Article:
The U.S. Supreme Court begins a new term today with one new member and with a cavalcade of court-watchers looking for clues to where this group is headed.
The cases on the high court's docket may not rattle the rafters of justice — nothing expected to inflame the debates over abortion or gay marriage. But legal scholars see portals that could reveal much about the court's ideological split and whether incoming Justice Sonia Sotomayor changes the dynamics.
Besides Sotomayor, the justices under closest scrutiny are Anthony Kennedy, who commonly wields the swing vote in 5-4 decisions, and Chief Justice John G. Roberts.
"The real question remains not so much how will the court change, but how might Justice Kennedy change?" said Georgetown University professor David Cole. "It's all about Kennedy. Which side is going to move most effectively in persuading him?"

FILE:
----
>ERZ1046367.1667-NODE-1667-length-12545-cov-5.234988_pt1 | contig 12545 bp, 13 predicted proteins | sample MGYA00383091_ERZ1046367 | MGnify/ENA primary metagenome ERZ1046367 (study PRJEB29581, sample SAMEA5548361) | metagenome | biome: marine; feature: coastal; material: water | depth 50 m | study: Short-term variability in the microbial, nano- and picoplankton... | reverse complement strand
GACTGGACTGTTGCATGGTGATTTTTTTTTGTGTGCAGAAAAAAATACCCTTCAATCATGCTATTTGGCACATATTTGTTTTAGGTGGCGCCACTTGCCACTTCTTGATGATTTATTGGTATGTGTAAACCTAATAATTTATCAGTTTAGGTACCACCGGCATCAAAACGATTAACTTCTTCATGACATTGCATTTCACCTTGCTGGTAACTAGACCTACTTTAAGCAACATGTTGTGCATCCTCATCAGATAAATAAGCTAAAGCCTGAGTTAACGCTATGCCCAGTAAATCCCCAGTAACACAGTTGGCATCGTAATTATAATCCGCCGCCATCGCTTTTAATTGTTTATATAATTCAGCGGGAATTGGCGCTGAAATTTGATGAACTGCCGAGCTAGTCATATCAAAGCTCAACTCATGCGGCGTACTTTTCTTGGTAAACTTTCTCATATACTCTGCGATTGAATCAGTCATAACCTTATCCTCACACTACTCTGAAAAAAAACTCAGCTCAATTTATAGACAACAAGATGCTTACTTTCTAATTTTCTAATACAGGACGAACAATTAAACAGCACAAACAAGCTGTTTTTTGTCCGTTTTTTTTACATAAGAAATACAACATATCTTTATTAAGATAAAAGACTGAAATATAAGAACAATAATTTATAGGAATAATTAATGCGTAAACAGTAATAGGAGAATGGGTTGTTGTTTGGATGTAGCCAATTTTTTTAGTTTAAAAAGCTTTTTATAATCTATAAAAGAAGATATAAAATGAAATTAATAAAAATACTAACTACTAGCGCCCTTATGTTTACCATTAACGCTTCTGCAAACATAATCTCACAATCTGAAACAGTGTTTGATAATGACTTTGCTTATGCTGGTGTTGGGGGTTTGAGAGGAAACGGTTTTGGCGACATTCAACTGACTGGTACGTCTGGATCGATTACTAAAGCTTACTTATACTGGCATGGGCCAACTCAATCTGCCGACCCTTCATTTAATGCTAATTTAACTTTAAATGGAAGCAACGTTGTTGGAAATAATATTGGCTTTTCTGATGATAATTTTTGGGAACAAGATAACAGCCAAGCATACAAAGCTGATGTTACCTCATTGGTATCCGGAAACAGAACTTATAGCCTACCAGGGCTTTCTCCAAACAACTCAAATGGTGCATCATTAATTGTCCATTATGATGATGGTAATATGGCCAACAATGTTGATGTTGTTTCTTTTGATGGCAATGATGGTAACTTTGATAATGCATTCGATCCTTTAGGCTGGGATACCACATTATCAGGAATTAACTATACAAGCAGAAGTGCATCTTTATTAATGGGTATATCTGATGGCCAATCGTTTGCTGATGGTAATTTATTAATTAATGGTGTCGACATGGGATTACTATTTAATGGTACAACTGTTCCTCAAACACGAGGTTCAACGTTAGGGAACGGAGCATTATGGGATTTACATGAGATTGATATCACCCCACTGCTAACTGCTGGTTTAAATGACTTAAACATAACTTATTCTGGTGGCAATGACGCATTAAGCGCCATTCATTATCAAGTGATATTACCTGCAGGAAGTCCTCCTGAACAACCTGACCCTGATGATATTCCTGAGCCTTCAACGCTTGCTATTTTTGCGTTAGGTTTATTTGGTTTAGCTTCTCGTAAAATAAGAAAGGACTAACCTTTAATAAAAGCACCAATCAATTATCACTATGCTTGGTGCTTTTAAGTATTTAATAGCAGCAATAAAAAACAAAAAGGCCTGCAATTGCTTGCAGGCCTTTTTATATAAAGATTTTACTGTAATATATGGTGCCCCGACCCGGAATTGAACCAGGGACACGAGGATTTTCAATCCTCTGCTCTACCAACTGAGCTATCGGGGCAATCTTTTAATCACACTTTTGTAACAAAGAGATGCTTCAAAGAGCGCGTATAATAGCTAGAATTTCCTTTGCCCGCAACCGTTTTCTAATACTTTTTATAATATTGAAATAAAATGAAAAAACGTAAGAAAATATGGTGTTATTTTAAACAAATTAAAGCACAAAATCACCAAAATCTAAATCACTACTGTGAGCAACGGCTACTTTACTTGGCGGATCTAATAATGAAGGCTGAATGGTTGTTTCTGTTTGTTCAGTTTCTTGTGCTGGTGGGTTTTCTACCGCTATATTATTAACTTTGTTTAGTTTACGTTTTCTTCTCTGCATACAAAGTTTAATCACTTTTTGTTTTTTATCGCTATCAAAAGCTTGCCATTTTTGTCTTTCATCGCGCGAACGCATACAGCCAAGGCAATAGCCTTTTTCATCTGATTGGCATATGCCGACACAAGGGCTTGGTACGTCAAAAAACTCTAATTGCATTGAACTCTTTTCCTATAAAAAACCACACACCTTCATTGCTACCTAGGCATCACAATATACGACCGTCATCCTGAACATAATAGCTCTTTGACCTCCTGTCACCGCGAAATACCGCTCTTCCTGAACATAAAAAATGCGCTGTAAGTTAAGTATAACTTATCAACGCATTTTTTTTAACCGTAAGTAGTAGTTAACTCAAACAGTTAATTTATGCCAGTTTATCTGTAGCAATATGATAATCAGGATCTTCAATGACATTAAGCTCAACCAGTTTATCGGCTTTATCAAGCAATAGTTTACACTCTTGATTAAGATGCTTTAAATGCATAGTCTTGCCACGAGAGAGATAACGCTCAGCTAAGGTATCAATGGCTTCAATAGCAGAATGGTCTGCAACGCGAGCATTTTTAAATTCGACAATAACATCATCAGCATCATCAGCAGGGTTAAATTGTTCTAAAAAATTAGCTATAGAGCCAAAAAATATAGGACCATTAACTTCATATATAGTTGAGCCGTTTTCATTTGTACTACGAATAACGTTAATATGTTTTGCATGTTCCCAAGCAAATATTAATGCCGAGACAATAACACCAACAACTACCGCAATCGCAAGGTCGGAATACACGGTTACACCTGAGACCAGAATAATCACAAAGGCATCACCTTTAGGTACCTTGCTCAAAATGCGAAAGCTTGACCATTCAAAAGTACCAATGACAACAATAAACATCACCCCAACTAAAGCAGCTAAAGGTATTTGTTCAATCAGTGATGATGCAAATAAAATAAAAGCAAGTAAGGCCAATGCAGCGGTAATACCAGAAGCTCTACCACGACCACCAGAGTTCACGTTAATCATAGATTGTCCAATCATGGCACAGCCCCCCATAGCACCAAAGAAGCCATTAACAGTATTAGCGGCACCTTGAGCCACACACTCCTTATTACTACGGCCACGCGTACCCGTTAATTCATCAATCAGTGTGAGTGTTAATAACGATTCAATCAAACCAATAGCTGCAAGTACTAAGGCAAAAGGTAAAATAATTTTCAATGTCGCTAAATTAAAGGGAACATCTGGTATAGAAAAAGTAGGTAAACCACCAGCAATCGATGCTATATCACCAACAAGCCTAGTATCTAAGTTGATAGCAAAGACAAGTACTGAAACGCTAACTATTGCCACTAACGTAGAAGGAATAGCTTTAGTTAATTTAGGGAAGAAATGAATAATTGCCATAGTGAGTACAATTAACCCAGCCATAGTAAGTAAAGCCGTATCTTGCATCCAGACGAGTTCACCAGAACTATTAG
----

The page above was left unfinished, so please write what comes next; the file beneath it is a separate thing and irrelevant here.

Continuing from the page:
Under Roberts' leadership, the court has tended to direct its rulings toward narrow and less controversial aspects of case law. But at any moment, he and his fellow conservatives could cast a wider net — even if it means upending prior rulings.
Roberts has stated he is disinclined to do that.
Ever since Sandra Day O'Connor's retirement from the high court in 2006, "it's been moving further to the right," however subtly, said Doug Kendall, president of the Constitutional Accountability Center, a judicial think tank.
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